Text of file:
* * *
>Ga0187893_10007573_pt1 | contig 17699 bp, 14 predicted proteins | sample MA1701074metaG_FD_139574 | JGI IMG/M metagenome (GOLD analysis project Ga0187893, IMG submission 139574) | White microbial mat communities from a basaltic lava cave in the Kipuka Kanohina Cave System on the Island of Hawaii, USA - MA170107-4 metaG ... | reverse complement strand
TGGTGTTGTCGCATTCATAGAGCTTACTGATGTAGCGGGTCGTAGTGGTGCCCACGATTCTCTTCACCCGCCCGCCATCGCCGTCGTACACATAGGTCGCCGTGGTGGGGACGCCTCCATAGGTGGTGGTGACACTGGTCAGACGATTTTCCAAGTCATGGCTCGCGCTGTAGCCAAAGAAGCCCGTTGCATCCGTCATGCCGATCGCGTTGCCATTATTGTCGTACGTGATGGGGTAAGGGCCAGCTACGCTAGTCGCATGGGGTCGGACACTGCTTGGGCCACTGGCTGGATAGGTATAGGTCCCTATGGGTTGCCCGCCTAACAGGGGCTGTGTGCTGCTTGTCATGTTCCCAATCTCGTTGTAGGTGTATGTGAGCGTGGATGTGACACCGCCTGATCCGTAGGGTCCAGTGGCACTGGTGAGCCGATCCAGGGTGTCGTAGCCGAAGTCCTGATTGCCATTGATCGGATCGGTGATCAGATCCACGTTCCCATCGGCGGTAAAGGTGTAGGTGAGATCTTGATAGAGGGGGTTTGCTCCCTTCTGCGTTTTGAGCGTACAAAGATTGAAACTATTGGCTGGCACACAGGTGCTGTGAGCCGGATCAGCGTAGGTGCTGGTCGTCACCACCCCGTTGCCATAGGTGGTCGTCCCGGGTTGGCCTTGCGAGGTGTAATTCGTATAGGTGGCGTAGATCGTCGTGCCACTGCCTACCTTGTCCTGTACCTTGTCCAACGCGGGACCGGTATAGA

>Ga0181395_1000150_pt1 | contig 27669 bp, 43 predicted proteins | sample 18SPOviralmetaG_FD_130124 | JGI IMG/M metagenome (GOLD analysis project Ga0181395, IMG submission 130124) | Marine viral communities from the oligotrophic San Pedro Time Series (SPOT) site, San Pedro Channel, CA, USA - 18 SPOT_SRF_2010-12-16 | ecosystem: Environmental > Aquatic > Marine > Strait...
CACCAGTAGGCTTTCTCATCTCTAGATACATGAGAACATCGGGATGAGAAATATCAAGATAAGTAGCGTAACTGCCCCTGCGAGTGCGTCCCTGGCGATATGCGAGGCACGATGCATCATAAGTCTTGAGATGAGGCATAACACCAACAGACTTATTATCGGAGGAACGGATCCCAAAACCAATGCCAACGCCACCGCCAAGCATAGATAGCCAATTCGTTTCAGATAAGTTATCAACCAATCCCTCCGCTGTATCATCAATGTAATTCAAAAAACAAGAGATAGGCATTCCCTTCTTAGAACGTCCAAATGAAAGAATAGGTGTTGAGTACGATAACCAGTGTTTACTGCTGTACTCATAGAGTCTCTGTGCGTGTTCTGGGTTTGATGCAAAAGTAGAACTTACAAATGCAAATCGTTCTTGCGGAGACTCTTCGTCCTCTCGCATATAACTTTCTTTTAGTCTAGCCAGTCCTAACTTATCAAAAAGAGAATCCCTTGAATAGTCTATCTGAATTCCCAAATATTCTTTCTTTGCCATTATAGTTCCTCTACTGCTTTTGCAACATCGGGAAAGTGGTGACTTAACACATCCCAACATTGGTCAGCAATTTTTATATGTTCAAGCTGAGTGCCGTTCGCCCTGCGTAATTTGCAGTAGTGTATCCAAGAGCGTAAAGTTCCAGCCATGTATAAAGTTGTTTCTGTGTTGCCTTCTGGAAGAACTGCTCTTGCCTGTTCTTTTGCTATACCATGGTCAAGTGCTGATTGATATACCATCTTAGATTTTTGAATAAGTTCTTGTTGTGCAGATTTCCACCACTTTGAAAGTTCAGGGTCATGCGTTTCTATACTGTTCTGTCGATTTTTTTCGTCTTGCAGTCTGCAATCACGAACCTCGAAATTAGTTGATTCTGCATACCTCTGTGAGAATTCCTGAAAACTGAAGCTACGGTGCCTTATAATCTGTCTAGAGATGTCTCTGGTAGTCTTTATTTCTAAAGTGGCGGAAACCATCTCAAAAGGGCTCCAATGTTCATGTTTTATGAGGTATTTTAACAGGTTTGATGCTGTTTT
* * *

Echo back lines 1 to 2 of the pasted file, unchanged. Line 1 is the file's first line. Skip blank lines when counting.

>Ga0187893_10007573_pt1 | contig 17699 bp, 14 predicted proteins | sample MA1701074metaG_FD_139574 | JGI IMG/M metagenome (GOLD analysis project Ga0187893, IMG submission 139574) | White microbial mat communities from a basaltic lava cave in the Kipuka Kanohina Cave System on the Island of Hawaii, USA - MA170107-4 metaG ... | reverse complement strand
TGGTGTTGTCGCATTCATAGAGCTTACTGATGTAGCGGGTCGTAGTGGTGCCCACGATTCTCTTCACCCGCCCGCCATCGCCGTCGTACACATAGGTCGCCGTGGTGGGGACGCCTCCATAGGTGGTGGTGACACTGGTCAGACGATTTTCCAAGTCATGGCTCGCGCTGTAGCCAAAGAAGCCCGTTGCATCCGTCATGCCGATCGCGTTGCCATTATTGTCGTACGTGATGGGGTAAGGGCCAGCTACGCTAGTCGCATGGGGTCGGACACTGCTTGGGCCACTGGCTGGATAGGTATAGGTCCCTATGGGTTGCCCGCCTAACAGGGGCTGTGTGCTGCTTGTCATGTTCCCAATCTCGTTGTAGGTGTATGTGAGCGTGGATGTGACACCGCCTGATCCGTAGGGTCCAGTGGCACTGGTGAGCCGATCCAGGGTGTCGTAGCCGAAGTCCTGATTGCCATTGATCGGATCGGTGATCAGATCCACGTTCCCATCGGCGGTAAAGGTGTAGGTGAGATCTTGATAGAGGGGGTTTGCTCCCTTCTGCGTTTTGAGCGTACAAAGATTGAAACTATTGGCTGGCACACAGGTGCTGTGAGCCGGATCAGCGTAGGTGCTGGTCGTCACCACCCCGTTGCCATAGGTGGTCGTCCCGGGTTGGCCTTGCGAGGTGTAATTCGTATAGGTGGCGTAGATCGTCGTGCCACTGCCTACCTTGTCCTGTACCTTGTCCAACGCGGGACCGGTATAGA